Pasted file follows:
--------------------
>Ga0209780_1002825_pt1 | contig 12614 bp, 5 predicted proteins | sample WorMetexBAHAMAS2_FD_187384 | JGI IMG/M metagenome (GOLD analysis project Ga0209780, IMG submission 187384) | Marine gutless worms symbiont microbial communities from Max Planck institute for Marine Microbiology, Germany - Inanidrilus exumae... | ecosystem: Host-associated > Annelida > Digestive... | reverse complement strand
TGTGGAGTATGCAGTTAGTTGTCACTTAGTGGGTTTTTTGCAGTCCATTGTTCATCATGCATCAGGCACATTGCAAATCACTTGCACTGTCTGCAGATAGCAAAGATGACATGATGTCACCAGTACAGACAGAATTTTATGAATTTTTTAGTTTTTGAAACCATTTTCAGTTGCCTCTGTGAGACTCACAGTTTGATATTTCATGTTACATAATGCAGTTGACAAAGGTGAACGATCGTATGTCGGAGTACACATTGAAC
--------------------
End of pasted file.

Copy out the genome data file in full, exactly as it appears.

>Ga0209780_1002825_pt1 | contig 12614 bp, 5 predicted proteins | sample WorMetexBAHAMAS2_FD_187384 | JGI IMG/M metagenome (GOLD analysis project Ga0209780, IMG submission 187384) | Marine gutless worms symbiont microbial communities from Max Planck institute for Marine Microbiology, Germany - Inanidrilus exumae... | ecosystem: Host-associated > Annelida > Digestive... | reverse complement strand
TGTGGAGTATGCAGTTAGTTGTCACTTAGTGGGTTTTTTGCAGTCCATTGTTCATCATGCATCAGGCACATTGCAAATCACTTGCACTGTCTGCAGATAGCAAAGATGACATGATGTCACCAGTACAGACAGAATTTTATGAATTTTTTAGTTTTTGAAACCATTTTCAGTTGCCTCTGTGAGACTCACAGTTTGATATTTCATGTTACATAATGCAGTTGACAAAGGTGAACGATCGTATGTCGGAGTACACATTGAAC